More younger sibs linked to greater brain cancer riskBy April Frawley Birdwell • Published: March 7th, 2007
Category: Health in a Heartbeat
Are you big sister or big brother to a bulging brood of siblings? If so, a new study shows that you could be more at risk for developing a brain tumor.
Only about one percent of people will have to face a brain tumor diagnosis in their lives. But German researchers who studied more than thirteen-thousand Swedish cancer cases found that people who grew up with four or more younger siblings were twice as likely to develop these tumors as only children were.
Experts don’t know exactly what is causing the phenomenon but they think germs play a role. Germs pass easily among children, especially when they’re together all the time and fighting over the same Barbie doll.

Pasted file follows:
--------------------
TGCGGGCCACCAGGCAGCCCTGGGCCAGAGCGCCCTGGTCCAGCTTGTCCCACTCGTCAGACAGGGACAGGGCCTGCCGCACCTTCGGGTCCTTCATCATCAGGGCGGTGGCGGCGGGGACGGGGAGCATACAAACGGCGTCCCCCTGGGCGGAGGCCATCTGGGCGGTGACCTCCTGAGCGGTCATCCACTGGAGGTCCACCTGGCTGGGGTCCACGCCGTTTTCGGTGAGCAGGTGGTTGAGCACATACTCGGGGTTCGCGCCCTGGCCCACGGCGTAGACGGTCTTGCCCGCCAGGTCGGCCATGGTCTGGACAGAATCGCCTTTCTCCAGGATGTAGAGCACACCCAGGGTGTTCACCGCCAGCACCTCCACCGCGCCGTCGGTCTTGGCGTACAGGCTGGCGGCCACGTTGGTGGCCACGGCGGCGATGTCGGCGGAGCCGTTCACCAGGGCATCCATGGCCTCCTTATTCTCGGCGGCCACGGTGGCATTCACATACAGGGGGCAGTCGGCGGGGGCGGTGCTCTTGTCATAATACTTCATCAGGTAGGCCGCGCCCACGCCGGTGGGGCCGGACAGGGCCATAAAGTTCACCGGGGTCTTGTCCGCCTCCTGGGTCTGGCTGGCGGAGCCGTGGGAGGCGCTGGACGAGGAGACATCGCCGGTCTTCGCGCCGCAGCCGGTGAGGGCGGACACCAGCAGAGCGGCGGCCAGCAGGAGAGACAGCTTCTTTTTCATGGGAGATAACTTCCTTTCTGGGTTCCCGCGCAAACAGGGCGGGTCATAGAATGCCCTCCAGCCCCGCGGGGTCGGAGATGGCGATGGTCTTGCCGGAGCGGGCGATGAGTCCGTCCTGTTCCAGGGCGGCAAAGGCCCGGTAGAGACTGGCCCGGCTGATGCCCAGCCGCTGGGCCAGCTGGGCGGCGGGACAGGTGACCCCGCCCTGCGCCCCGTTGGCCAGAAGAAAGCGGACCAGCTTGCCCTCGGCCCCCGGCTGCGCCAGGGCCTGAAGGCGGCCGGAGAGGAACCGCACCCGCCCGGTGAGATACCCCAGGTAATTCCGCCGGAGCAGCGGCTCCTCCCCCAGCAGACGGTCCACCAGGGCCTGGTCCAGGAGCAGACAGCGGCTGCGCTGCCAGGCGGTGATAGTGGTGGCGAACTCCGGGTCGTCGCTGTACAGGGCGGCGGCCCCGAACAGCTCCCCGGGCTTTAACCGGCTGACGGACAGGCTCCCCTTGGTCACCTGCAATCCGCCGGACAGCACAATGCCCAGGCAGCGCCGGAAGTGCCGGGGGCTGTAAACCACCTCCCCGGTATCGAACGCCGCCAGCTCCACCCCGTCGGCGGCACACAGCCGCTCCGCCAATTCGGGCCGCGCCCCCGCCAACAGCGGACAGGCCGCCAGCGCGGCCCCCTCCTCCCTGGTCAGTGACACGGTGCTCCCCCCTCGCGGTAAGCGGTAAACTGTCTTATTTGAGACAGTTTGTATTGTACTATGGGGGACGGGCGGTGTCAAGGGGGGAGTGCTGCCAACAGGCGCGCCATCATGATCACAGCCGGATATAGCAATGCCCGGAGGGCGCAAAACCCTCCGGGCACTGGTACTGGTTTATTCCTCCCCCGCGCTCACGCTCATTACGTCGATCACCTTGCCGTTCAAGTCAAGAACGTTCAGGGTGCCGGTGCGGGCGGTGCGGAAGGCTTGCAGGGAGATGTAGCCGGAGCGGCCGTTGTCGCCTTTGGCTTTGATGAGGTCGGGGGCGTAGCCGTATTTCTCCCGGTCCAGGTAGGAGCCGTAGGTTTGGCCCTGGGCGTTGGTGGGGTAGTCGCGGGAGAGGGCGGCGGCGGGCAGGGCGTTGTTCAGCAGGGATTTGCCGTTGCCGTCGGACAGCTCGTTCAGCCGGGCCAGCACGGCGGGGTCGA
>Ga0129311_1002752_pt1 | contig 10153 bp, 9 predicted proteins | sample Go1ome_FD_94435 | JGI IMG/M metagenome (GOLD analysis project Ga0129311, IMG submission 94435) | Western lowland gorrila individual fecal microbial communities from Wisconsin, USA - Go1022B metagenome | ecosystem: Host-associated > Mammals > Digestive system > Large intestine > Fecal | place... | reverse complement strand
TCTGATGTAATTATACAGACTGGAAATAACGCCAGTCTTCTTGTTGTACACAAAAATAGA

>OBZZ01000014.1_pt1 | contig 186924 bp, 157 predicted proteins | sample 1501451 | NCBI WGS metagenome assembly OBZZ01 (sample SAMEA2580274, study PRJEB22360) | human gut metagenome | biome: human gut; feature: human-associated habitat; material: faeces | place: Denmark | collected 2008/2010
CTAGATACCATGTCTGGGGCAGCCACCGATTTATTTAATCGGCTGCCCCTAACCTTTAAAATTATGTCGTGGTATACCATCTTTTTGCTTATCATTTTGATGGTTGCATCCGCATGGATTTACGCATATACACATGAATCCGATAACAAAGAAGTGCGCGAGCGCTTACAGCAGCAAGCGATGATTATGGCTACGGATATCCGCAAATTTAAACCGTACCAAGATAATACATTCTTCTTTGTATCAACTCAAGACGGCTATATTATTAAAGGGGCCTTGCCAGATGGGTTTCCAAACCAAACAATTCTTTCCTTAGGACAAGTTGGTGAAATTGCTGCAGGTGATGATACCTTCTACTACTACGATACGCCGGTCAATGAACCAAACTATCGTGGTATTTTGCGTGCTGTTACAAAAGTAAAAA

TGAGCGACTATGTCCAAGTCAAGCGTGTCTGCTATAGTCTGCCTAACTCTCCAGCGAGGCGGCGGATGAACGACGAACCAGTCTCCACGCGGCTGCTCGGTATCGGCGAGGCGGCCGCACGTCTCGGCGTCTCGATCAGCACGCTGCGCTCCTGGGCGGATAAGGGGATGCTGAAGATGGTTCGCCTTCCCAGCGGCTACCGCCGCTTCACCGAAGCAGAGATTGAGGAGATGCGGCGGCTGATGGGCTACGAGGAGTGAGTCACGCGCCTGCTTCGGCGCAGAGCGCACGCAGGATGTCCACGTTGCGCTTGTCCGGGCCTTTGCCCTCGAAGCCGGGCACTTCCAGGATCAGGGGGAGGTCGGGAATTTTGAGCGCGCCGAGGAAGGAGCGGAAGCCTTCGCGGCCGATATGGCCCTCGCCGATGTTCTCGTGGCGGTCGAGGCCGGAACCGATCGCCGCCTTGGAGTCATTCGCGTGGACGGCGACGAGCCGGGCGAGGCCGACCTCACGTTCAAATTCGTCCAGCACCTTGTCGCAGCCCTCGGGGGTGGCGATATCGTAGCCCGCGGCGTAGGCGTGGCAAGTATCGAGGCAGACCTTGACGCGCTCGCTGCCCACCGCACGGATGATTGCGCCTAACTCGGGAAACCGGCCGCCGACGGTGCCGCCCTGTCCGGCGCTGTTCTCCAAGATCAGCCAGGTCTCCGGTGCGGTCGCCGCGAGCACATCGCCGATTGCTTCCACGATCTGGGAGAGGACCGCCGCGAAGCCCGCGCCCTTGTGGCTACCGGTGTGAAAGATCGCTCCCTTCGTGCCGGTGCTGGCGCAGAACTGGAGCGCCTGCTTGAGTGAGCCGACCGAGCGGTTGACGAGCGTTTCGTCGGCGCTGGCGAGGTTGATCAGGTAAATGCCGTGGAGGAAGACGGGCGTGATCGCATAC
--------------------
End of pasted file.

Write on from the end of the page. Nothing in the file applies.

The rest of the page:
Because researchers didn’t find a link between having older brothers and sisters and brain tumors they think infections may actually offer protective benefits to infants. But in older children, the same infections may be setting the groundwork for brain tumors later in life.
Infections have been linked to some cancers and certain viruses can spark cell changes that could lead to tumors. But infections have not yet been linked to brain or spinal cord cancers, and experts say prior exposure to certain neurological infections actually seems to help some patients battle brain tumors.
But being the Marcia or Greg Brady of your family doesn’t mean you’ll get cancer. The chances of developing a brain tumor are small, even with the added risk.